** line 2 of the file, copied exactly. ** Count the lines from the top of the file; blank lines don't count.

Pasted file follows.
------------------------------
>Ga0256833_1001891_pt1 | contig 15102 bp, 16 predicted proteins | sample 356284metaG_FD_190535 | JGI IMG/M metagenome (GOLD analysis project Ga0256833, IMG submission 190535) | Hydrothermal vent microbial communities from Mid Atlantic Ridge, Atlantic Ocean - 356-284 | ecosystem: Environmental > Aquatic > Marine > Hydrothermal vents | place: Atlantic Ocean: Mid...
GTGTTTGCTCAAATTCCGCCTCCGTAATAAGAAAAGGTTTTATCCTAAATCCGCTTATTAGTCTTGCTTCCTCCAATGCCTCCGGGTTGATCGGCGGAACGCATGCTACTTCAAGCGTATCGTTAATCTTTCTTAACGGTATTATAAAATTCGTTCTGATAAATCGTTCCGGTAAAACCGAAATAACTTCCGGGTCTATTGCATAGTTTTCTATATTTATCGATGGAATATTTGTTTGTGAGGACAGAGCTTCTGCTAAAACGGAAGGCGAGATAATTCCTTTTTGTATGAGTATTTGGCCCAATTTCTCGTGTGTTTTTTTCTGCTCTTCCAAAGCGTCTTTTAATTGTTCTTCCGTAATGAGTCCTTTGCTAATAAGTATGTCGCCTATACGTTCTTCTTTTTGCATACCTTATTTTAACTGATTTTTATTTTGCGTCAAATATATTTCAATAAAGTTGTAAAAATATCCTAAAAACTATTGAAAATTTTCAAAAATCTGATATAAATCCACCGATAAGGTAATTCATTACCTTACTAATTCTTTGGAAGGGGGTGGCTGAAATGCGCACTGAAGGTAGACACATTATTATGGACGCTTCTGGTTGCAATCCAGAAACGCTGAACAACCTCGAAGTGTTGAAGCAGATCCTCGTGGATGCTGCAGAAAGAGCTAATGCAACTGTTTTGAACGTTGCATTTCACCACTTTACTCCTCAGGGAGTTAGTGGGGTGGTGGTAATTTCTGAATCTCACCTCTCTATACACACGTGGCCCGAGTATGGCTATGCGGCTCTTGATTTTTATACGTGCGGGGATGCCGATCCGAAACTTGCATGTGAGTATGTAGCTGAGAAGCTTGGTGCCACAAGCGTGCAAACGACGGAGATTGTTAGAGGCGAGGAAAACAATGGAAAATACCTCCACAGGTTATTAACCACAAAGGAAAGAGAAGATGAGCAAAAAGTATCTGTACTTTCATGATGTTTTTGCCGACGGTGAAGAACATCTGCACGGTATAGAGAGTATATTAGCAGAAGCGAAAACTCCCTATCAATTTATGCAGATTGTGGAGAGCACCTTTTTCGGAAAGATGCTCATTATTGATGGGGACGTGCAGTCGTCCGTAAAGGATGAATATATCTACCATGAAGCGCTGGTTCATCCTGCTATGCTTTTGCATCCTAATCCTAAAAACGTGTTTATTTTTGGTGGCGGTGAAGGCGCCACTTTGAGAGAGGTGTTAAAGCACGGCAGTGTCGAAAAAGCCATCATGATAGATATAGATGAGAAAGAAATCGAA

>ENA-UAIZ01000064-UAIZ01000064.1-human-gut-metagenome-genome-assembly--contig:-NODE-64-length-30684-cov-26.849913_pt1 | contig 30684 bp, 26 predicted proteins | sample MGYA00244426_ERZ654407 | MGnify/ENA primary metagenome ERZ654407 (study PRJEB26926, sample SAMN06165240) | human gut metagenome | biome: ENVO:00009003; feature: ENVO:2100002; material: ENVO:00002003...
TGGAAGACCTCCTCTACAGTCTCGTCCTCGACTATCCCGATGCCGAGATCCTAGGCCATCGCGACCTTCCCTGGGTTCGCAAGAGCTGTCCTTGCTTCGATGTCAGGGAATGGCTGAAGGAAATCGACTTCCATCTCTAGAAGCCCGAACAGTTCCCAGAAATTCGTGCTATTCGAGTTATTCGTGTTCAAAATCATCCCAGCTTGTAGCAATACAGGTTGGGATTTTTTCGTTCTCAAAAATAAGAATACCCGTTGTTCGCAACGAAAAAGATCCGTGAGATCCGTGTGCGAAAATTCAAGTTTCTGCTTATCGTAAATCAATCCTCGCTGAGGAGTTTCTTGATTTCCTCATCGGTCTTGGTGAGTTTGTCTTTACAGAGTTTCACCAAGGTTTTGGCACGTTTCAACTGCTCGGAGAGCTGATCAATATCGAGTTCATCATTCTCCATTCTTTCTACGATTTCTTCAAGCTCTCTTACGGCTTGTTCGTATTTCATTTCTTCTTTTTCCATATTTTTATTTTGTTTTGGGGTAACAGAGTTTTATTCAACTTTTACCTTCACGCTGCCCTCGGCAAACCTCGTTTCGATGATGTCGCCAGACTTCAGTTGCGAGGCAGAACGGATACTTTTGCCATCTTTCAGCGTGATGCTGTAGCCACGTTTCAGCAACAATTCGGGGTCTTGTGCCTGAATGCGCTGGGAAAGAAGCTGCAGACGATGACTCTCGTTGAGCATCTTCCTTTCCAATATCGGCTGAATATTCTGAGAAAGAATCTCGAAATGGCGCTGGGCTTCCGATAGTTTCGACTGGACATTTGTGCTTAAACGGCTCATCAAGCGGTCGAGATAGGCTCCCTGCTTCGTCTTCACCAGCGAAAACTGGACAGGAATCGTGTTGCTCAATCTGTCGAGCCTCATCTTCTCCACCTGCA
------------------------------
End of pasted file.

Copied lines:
GTGTTTGCTCAAATTCCGCCTCCGTAATAAGAAAAGGTTTTATCCTAAATCCGCTTATTAGTCTTGCTTCCTCCAATGCCTCCGGGTTGATCGGCGGAACGCATGCTACTTCAAGCGTATCGTTAATCTTTCTTAACGGTATTATAAAATTCGTTCTGATAAATCGTTCCGGTAAAACCGAAATAACTTCCGGGTCTATTGCATAGTTTTCTATATTTATCGATGGAATATTTGTTTGTGAGGACAGAGCTTCTGCTAAAACGGAAGGCGAGATAATTCCTTTTTGTATGAGTATTTGGCCCAATTTCTCGTGTGTTTTTTTCTGCTCTTCCAAAGCGTCTTTTAATTGTTCTTCCGTAATGAGTCCTTTGCTAATAAGTATGTCGCCTATACGTTCTTCTTTTTGCATACCTTATTTTAACTGATTTTTATTTTGCGTCAAATATATTTCAATAAAGTTGTAAAAATATCCTAAAAACTATTGAAAATTTTCAAAAATCTGATATAAATCCACCGATAAGGTAATTCATTACCTTACTAATTCTTTGGAAGGGGGTGGCTGAAATGCGCACTGAAGGTAGACACATTATTATGGACGCTTCTGGTTGCAATCCAGAAACGCTGAACAACCTCGAAGTGTTGAAGCAGATCCTCGTGGATGCTGCAGAAAGAGCTAATGCAACTGTTTTGAACGTTGCATTTCACCACTTTACTCCTCAGGGAGTTAGTGGGGTGGTGGTAATTTCTGAATCTCACCTCTCTATACACACGTGGCCCGAGTATGGCTATGCGGCTCTTGATTTTTATACGTGCGGGGATGCCGATCCGAAACTTGCATGTGAGTATGTAGCTGAGAAGCTTGGTGCCACAAGCGTGCAAACGACGGAGATTGTTAGAGGCGAGGAAAACAATGGAAAATACCTCCACAGGTTATTAACCACAAAGGAAAGAGAAGATGAGCAAAAAGTATCTGTACTTTCATGATGTTTTTGCCGACGGTGAAGAACATCTGCACGGTATAGAGAGTATATTAGCAGAAGCGAAAACTCCCTATCAATTTATGCAGATTGTGGAGAGCACCTTTTTCGGAAAGATGCTCATTATTGATGGGGACGTGCAGTCGTCCGTAAAGGATGAATATATCTACCATGAAGCGCTGGTTCATCCTGCTATGCTTTTGCATCCTAATCCTAAAAACGTGTTTATTTTTGGTGGCGGTGAAGGCGCCACTTTGAGAGAGGTGTTAAAGCACGGCAGTGTCGAAAAAGCCATCATGATAGATATAGATGAGAAAGAAATCGAA